While Corbyn may have won an overwhelming majority last weekend, the impressive-sounding 250,000 votes he garnered amount to less than 0.5pc of the entire British electorate. Anyone who believes that the views of this small, self-selecting group represents a sudden and sharp veering to the left by Britain as a whole is a fantasist.

So as there will never be a prime minister Corbyn, the implications for Ireland of a government led by him don't need to be considered.

That leaves the one big thing Corbyn could influence, and which could have a huge impact on Ireland - whether Britain stays in the EU. Over the next two years, the current Conservative government will hold a referendum on Britain's membership. If the vote is to leave, it will have overwhelmingly negative implications for Ireland, economically, with regards to Northern Ireland, on the Dublin-London bilateral relationship and on how the EU works.

With opinion polls this week showing a very small gap between those who favour staying in and those who want to leave, the referendum could go either way.

Before Corbyn came on the scene, the Labour party was poised to campaign in favour of remaining in Europe. Now that is far from assured.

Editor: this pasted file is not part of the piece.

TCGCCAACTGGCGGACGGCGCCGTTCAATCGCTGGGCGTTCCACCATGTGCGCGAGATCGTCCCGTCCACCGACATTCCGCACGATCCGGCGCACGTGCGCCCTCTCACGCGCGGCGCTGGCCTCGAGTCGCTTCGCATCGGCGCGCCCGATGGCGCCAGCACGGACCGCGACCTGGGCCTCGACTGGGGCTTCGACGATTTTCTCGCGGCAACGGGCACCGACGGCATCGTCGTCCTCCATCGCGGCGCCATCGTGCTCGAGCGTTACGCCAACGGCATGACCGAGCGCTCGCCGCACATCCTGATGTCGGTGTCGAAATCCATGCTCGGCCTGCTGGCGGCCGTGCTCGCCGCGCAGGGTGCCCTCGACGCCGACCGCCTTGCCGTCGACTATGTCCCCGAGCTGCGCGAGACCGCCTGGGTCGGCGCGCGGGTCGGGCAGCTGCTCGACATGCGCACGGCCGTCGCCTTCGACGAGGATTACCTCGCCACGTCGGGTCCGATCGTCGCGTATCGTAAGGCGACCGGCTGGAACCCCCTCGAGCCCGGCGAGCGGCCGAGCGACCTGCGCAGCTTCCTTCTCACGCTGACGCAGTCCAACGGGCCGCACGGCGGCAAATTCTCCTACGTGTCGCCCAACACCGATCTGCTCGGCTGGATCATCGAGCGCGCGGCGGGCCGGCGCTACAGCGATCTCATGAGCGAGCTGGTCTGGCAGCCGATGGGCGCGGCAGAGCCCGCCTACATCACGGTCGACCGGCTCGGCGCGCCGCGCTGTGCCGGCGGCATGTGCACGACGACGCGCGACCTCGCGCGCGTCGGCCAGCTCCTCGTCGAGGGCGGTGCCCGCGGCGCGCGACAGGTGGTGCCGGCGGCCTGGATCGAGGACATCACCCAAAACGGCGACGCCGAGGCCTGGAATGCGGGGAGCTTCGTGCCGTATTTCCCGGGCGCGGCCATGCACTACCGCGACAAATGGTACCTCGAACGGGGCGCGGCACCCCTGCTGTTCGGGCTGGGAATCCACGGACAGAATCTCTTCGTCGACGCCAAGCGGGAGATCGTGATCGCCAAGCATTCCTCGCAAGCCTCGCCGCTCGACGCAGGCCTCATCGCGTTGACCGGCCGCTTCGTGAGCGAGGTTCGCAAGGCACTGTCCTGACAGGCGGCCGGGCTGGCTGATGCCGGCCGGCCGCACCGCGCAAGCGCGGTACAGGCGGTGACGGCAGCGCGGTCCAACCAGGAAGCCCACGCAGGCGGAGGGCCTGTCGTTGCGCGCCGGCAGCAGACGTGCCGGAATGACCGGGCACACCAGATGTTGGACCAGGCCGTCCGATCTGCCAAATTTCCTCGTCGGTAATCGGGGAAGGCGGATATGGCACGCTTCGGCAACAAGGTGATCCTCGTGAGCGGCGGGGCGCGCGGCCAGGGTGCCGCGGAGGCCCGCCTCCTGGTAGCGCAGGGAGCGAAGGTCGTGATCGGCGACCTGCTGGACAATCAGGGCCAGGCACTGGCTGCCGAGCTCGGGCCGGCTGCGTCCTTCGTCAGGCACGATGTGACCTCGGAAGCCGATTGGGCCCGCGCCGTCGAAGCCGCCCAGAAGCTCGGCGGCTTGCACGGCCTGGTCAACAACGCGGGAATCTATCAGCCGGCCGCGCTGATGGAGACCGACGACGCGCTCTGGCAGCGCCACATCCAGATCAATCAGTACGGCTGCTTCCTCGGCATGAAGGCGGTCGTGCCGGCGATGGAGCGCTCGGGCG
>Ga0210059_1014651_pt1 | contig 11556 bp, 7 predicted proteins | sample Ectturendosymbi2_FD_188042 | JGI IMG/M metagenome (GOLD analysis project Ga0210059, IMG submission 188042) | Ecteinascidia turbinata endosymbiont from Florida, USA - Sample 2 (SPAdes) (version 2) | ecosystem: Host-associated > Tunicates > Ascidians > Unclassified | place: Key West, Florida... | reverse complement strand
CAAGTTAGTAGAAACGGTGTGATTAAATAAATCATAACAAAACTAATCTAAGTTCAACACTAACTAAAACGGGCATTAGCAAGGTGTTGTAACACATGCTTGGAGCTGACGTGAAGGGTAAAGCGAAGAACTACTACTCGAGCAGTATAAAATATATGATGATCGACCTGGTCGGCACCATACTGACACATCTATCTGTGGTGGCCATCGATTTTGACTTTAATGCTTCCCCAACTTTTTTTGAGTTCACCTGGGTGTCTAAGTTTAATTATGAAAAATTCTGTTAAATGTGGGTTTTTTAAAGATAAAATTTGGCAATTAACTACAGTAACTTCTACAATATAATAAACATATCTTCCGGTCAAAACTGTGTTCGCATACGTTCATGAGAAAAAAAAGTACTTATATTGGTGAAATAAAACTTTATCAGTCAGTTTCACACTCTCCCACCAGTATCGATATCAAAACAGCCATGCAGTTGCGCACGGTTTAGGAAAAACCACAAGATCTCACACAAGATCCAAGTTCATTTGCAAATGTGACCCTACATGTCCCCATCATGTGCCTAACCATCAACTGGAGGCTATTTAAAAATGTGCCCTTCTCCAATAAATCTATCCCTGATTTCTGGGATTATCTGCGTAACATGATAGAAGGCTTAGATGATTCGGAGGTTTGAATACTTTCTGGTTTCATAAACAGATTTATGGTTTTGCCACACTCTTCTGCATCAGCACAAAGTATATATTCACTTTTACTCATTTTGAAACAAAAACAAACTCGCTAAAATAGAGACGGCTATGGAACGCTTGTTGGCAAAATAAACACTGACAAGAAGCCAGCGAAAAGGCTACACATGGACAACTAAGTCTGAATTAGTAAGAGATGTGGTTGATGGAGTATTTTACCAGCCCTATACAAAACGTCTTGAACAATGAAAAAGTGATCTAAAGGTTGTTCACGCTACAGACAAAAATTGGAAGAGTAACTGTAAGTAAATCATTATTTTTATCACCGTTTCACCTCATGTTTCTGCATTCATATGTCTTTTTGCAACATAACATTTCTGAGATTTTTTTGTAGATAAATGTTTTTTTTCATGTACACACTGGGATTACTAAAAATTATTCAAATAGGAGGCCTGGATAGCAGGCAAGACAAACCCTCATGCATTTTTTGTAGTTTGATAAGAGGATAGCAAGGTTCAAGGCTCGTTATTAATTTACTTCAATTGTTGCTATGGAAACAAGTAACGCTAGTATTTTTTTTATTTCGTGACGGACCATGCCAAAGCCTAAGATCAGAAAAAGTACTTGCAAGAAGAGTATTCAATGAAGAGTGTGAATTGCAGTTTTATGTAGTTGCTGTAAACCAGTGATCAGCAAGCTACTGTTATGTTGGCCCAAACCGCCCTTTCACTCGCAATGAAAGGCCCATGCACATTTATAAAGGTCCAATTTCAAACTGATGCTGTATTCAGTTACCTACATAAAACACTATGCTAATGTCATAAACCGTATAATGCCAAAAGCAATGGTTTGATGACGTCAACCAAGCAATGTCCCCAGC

Corbyn is a long-term Eurosceptic. The last time Britain had an in-out referendum on the EU - in 1975 - he voted to leave.

Just as the anti-EU right in Britain maintains the fantasy that a tree-hugging socialist sits behind every desk in Brussels by selectively focusing on the bloc's social and environmental agendas, the anti-EU left has difficulty seeing anything other than Europe's market liberalisation agenda. Ideologues are very good at seeing only those things which reinforce their prejudices, and from all of Corbyn's published remarks on the EU it is clear that he views it as a capitalist enterprise. Given this, it is hard to see him being a convincing campaigner in favour of staying in.

While he said yesterday that he could not foresee a situation in which he would back Brexit, his trade union supporters have intimated otherwise.

If David Cameron succeeds in getting opt-outs for Britain on some of the EU's social protection legislation, the unions have indicated that they would support leaving.

If Ukip and elements of the Conservatives are joined by Eurosceptic Labour party elements, pro-EU forces will have to fights populists on both flanks.

That could prove the Yes side's undoing.

With the election of Corbyn, the chances of Britain leaving the EU have just risen. That is not good for Ireland.

Irish Independent